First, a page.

- Breaking an order of the National Company Law Appellate Tribunal (NCLAT) without any reasonable grounds.
Under the cartel legislation stipulated under the Competition Act, 2002, both companies and individuals can be prosecuted. Under Section 27 of the Competition Act, 2002, the commission can pass the orders against the companies who are involved in contravening Section 3 of the act:-
- To cease from any anti-competitive conduct.
- Paying penalty upto three times of total collective profits or ten percent of the turnover.
- To modify any agreement with the contravention of Section 3.
Individuals can also be prosecuted under Section 48 of the act. Every person who is involved in the cartelization of the company would be responsible and is deemed to be found guilty.
What are the penalties imposed?
The Competition Act, 2002 does not have criminal punishments or sanctions for involvement in the cartel formation, both for companies and individuals. But, if the companies or individuals do not comply with the stipulated orders of the competition commission, then they have the power to initiate criminal proceedings with the metropolitan magistrate. The punishment may range for up to three years with a fine of INR 10 Million or both.
How are penalties in cartels determined?
There is no governed norm or any guideline which determines penalties in the cartel cases in India. But, however, based upon the practice, the competition commission will have to consider a certain or aggravating amount when determining the degree of penalty.
In Excel Crop Ltd V. Competition Commission of India, the Supreme Court held and set aggravating and mitigating factors which would then be used to determine the quantum of the penalty. Such factors include:-
- The extent and nature of the contravention;
- The time period of cartels;
- Any kind of damage due to cartelization;
- Bonafide intent of the company;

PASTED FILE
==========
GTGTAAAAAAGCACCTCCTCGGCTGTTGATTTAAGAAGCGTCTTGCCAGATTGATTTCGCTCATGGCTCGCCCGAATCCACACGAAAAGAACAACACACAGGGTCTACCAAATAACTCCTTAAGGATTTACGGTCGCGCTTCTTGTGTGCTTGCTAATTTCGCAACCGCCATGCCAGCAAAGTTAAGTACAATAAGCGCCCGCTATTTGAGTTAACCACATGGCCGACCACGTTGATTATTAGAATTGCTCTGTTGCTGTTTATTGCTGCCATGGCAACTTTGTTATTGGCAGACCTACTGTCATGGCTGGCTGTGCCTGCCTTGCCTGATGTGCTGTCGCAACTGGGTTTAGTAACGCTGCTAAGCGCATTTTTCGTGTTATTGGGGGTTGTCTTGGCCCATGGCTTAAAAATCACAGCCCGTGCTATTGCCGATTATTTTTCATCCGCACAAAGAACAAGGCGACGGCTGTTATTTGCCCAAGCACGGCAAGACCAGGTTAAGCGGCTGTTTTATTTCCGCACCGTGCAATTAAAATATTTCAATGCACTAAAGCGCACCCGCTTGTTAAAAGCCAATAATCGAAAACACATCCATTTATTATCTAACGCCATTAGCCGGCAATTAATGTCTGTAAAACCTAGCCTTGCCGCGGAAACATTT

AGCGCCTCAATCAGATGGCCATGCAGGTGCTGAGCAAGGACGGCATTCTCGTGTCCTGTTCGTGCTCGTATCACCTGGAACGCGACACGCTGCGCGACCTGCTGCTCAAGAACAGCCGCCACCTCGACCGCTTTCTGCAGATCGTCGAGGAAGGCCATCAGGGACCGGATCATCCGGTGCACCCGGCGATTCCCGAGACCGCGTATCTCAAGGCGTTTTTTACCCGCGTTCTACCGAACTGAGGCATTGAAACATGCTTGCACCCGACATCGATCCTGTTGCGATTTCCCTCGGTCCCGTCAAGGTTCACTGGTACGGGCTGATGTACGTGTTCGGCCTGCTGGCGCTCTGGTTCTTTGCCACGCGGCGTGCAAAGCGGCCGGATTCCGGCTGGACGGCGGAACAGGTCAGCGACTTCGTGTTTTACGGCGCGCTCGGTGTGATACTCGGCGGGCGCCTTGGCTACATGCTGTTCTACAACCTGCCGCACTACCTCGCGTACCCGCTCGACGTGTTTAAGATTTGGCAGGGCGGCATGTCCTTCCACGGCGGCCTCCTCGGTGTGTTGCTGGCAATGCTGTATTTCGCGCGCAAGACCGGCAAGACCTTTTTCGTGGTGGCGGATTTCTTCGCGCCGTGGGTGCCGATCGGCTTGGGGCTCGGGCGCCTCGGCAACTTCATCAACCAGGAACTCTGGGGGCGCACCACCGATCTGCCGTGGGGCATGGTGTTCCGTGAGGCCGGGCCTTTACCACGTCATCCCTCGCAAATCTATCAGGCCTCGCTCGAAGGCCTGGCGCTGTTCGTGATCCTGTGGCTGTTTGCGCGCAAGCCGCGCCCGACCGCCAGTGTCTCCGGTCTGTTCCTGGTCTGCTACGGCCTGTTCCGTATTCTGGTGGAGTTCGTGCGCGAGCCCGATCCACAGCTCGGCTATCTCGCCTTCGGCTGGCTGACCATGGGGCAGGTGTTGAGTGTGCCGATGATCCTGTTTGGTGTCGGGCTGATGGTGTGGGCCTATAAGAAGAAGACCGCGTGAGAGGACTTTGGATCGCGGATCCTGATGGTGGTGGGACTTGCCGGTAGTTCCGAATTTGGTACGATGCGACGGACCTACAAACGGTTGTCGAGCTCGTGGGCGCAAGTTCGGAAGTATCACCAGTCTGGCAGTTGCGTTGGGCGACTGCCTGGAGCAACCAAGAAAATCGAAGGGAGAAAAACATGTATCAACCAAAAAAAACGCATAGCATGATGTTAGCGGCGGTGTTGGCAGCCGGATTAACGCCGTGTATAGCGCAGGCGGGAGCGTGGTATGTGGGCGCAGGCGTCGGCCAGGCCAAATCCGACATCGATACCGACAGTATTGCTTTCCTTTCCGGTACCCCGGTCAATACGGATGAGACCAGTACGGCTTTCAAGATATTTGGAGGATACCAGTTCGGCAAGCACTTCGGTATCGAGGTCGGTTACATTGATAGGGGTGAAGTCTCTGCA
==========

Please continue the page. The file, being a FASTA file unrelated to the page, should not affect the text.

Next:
- Profits that derived from the contravention.
Cartel conduct with outside jurisdiction related matters
Section 32 read with the Section 19(1) of the Competition Act, 2002 generally empowers the Competition Commission of India (CCI) to deal with the extraterritorial jurisdiction, thereby giving the power to inquire to any cartel which operates outside India or any foreign company forming a cartel within India.
The court, in this case, held that there was no violation of Section 3 of the act even when the information had been exchanged between the competitors. The commission in this case noted that as there is no fixation of prices in their agreement, thus, the presumption of appreciable adverse effect on competition (AAEC) did not apply.
The Supreme Court in this case held that despite the identical fixation of prices by the bidders and a trade association meeting, the court found out that there was no involvement of any collusive bidding. The parallel pricing fixation is the nature of the market and not the collusion.
- Madhya Pradesh Chemists and Distributors Federation V. Madhya Pradesh Chemists and drug association ( Case 64/2014)
The court, in this case, held that any agreement which causes an adverse effect on competition but is not actually covered under section 3 of the Competition Act, 2002. However, in such concerning cases, the onus to prove the guilty side of the cartel is on Commission.
In this case, the Appellate tribunal stated that the legal machinery under the Competition Commission Act, 20020 cannot certainly be moved by a person who actually has no interest in whatsoever the subject matter of the information is.
The Cartel laws in India which are governed by the Competition Commission of India under the Competition Act, 2002 is well versed to deal with any such kind of related cartel issues and includes penalties and punishment to the wrongdoers. The main motive of the competition commission is to strike balance and curb the monopolistic autonomy in the market. The cartel laws not only apply to just companies but also to those individuals who are involved in such collusive activities. Generally the competition act, 2002 derives civil wrong against the cartelization of the companies, but if they do not obey the orders given by the Competition Commission of India, then they also have to face criminal charges. In respect of striking a balance in the market, it is a dire need for the competition commission to keep a thorough check of the companies about whether they are engaging in healthy competition or not. The biggest essential requirement for cartel formation is an agreement, thus if the agreement between the companies includes things that involve any kind of cartelization, then it would be considered to be void as per section 3 of the competition commission act, 2002.